An Ecological Perspective on Health Promotion Systems, Settings and Social Processes

Norwegian Health Promotion Policy: The Pendulum Swings from 1984 to 2007

Author(s): Elisabeth Fosse

Pp: 78-84 (7)

DOI: 10.2174/978160805341411201010078


In this chapter, the macrosystem-level influence on health promotion developments in Norway is analysed by demonstrating how the development of the Norwegian welfare state, initiated before World War II, has been influenced by shifting political foci and priorities. The development of the welfare state has been largely a political matter guided by left wing governments with high priorities on improving structural conditions and securing healthy living conditions in work-places, housing, education and access to health services. Similarly, development of the Norwegian Health Promotion Policy over the last two decades has been influenced by varying levels of politicalization.

Under left wing governments, health policies were developed as opposed to policies primarily focused on prevention of disease; there was also an increase in local autonomy in implementation of national health policy and a focus on equity in health. In all these change processes, emphasis was given to how public health could be improved through the governing system from national to local implementation and by involvement of an increasing number of sectors. During the periods when right wing governments were in power, more emphasis was given to individual responsibility for health and health policy declined in political importance. This pendulum swing in the politicalization of health policies is analysed through White Papers and action plans. It traces how Norwegian governments have acted upon the international health promotion movement initiated at the Alma Ata conference and through the Ottawa Health Promotion Charter. Similar pendulum swings are also found in other Western countries.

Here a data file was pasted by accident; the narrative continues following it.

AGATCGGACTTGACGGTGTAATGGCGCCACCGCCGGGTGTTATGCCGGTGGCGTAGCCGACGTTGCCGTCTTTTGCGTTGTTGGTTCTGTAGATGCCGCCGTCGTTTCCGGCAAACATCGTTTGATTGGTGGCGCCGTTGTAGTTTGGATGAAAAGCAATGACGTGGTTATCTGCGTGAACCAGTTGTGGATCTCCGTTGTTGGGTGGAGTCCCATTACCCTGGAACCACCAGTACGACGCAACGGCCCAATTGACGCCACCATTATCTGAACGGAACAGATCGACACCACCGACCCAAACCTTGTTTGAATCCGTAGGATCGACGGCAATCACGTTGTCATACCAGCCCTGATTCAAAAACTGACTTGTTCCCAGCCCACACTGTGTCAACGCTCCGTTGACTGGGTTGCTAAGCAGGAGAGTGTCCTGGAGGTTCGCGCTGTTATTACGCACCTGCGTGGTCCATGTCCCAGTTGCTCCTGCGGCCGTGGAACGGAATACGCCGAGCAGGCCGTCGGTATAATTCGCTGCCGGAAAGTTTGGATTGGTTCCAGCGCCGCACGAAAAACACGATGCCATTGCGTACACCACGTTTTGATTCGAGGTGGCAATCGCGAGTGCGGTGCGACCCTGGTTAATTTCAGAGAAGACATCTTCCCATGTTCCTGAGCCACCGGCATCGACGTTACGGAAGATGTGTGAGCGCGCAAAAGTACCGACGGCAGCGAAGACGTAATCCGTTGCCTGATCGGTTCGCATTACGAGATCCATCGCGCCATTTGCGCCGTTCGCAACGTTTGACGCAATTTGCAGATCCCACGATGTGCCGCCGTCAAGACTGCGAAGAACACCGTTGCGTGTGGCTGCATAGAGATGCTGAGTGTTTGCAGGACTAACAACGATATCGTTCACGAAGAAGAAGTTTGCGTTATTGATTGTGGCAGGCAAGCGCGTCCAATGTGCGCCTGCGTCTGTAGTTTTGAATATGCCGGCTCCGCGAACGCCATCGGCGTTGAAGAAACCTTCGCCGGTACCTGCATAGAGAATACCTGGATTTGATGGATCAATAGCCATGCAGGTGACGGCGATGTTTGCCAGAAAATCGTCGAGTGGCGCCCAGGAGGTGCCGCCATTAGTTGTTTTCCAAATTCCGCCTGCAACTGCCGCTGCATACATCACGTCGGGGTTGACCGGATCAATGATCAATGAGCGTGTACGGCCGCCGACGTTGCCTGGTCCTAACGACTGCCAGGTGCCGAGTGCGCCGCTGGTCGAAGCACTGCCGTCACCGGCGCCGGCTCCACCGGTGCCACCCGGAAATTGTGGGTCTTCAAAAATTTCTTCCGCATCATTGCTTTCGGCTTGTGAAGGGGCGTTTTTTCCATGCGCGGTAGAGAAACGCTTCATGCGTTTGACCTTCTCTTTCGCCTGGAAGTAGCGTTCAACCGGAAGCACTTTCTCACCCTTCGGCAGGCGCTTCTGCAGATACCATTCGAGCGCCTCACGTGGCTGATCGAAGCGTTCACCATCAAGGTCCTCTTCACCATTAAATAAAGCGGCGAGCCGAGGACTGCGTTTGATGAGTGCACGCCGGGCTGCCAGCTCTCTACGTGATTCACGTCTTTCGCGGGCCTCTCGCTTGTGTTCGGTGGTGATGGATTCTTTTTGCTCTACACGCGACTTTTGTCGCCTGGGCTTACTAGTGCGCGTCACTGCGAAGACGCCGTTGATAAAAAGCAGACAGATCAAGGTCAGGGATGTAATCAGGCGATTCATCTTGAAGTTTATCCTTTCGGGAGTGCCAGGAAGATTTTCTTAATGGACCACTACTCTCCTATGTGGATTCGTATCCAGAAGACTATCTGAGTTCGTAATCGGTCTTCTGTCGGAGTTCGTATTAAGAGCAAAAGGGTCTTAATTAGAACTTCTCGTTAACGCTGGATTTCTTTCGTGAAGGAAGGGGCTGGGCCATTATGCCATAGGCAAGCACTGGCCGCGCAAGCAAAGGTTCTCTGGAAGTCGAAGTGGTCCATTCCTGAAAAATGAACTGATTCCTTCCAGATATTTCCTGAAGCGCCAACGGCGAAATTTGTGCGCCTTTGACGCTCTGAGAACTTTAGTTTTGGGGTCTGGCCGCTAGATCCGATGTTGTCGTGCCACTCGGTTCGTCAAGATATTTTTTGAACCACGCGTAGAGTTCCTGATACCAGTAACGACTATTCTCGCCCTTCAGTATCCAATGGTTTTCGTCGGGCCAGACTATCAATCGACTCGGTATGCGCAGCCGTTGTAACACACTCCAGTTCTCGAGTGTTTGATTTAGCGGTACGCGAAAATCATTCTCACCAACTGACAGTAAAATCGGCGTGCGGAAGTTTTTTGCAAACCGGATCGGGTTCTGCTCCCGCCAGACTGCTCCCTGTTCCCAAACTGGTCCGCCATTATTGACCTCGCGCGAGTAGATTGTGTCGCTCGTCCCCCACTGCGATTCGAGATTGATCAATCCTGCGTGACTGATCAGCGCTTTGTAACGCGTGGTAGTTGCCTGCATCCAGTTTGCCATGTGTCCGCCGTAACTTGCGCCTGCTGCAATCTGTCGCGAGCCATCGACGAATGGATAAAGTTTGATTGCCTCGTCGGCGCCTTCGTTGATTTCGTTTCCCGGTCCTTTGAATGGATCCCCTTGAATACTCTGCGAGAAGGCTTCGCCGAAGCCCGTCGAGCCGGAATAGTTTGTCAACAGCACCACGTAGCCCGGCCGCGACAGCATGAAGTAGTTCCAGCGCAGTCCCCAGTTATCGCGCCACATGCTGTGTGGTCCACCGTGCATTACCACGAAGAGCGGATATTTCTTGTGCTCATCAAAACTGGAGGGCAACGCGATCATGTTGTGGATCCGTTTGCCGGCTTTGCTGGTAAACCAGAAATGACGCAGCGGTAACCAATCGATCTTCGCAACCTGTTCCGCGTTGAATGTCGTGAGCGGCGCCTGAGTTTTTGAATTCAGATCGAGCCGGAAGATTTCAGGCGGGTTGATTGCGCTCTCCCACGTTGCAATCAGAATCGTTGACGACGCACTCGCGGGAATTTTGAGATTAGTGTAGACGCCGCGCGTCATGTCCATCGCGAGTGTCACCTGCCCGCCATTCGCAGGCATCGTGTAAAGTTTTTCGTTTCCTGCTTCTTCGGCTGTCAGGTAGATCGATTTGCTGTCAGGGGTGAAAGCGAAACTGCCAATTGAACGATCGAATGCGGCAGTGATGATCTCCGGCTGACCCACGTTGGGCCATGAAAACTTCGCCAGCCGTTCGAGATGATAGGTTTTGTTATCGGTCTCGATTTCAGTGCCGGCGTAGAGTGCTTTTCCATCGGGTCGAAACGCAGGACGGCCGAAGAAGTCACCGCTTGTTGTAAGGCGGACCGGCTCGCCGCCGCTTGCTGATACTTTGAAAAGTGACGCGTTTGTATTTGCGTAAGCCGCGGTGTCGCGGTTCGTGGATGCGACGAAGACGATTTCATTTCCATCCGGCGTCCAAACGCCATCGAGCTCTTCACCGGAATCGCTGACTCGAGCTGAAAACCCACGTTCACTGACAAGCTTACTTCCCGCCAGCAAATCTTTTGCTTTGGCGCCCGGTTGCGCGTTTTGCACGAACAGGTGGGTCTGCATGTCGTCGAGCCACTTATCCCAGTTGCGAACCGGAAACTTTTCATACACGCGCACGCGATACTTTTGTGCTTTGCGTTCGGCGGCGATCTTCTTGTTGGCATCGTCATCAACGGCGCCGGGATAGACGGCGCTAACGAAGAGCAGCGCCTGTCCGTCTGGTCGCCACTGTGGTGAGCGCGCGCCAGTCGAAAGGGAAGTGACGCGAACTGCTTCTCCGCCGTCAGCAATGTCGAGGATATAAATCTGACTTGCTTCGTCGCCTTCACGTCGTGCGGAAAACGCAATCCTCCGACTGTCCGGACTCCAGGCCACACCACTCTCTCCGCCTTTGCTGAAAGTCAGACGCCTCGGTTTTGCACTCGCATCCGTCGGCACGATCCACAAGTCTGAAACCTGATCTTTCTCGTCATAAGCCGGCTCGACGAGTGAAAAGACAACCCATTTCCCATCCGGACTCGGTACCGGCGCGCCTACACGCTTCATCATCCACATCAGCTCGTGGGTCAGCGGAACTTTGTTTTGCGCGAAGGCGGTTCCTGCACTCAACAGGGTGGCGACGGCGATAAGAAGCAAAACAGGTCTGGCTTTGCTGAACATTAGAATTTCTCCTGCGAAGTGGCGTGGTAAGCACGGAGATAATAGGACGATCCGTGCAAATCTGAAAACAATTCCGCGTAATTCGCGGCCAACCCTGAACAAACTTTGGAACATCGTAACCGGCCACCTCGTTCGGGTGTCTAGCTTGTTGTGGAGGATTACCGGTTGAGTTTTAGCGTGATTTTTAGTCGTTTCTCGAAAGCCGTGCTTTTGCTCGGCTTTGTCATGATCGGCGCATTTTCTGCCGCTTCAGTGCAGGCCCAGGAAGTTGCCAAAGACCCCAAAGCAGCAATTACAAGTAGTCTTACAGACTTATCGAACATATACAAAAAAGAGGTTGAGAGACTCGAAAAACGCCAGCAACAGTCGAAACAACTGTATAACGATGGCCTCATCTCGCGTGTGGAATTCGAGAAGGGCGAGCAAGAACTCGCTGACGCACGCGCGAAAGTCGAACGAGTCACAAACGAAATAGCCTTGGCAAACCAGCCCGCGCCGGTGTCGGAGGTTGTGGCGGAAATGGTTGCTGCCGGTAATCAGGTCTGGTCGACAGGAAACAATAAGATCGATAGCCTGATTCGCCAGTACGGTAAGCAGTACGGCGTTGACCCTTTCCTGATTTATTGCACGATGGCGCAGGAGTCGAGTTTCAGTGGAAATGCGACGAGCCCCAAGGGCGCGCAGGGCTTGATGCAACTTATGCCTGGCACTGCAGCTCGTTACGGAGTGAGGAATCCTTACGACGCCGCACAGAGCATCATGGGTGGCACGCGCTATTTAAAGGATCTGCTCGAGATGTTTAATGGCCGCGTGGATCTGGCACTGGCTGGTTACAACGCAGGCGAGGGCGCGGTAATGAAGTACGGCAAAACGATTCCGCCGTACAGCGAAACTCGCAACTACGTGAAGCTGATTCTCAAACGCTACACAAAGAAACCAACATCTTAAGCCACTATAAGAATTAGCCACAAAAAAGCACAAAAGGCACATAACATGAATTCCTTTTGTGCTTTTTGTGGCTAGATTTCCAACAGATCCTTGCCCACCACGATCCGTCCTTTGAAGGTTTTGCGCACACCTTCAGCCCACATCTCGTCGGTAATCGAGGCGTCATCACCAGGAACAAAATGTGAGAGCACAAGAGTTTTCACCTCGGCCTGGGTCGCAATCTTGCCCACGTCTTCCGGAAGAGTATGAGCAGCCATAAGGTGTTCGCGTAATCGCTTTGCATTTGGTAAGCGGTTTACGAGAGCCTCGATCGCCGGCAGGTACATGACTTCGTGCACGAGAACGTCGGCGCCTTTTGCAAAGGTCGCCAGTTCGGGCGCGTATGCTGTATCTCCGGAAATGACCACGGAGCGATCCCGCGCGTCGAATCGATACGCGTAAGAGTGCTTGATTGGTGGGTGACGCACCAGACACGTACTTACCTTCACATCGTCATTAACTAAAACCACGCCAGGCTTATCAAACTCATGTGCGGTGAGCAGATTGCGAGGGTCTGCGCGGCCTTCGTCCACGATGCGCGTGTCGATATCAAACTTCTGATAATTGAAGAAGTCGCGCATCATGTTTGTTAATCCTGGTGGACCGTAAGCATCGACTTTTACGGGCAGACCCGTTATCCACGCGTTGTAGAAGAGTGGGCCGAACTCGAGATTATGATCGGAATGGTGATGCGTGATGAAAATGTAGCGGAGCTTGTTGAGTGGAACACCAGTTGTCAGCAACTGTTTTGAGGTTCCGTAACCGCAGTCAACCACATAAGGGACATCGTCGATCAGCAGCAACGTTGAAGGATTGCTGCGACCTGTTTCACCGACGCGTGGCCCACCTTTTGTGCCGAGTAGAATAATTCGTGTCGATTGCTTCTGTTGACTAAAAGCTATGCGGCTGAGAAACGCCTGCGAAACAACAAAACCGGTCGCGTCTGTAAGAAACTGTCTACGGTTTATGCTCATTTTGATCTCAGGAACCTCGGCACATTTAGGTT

Keywords: Health promotion, public health, policy, macro-level, welfare state, pendulum swings, politicalisation, local autonomy, disease prevention, equity in health, change processes, implementation, cross-sectoral.

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